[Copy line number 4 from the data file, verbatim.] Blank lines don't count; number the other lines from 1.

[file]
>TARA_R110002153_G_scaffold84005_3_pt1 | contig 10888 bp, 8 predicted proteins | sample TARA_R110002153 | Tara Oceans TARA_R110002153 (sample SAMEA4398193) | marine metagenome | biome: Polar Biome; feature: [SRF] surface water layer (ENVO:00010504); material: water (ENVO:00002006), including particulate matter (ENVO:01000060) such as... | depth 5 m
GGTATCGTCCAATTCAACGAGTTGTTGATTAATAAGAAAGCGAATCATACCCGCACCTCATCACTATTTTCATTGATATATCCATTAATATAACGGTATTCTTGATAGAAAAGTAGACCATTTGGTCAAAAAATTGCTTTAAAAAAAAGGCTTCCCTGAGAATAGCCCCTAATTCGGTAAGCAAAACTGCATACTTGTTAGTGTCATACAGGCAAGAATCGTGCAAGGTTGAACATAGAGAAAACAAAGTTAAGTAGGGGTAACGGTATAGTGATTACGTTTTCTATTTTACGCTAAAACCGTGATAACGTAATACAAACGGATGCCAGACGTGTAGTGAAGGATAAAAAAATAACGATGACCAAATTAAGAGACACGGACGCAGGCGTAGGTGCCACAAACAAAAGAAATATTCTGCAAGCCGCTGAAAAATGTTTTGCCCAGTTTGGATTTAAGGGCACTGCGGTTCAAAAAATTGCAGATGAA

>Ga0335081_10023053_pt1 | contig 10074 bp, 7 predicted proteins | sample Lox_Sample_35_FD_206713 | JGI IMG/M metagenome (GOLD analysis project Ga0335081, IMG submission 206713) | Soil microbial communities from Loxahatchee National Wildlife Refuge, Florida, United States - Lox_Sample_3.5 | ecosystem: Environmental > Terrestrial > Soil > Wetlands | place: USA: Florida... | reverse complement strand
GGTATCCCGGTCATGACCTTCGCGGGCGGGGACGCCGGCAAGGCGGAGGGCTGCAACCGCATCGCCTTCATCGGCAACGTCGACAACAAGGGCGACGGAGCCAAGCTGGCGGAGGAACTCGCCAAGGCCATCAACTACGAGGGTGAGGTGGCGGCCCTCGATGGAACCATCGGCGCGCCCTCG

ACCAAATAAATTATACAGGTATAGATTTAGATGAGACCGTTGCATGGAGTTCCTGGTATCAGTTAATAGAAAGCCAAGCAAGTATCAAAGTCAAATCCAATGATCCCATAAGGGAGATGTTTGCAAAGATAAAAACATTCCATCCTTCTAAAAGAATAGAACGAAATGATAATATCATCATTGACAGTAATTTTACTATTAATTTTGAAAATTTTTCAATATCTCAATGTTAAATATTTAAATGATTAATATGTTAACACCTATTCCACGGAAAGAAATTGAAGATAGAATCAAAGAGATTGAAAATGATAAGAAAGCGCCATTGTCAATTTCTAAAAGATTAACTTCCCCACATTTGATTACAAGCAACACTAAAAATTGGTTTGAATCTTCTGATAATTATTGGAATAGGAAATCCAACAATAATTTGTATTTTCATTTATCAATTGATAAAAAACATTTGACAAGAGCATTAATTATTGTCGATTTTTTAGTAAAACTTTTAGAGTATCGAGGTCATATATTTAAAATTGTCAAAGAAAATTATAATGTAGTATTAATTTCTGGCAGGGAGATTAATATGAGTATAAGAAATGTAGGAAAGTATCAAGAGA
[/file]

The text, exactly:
GGTATCCCGGTCATGACCTTCGCGGGCGGGGACGCCGGCAAGGCGGAGGGCTGCAACCGCATCGCCTTCATCGGCAACGTCGACAACAAGGGCGACGGAGCCAAGCTGGCGGAGGAACTCGCCAAGGCCATCAACTACGAGGGTGAGGTGGCGGCCCTCGATGGAACCATCGGCGCGCCCTCG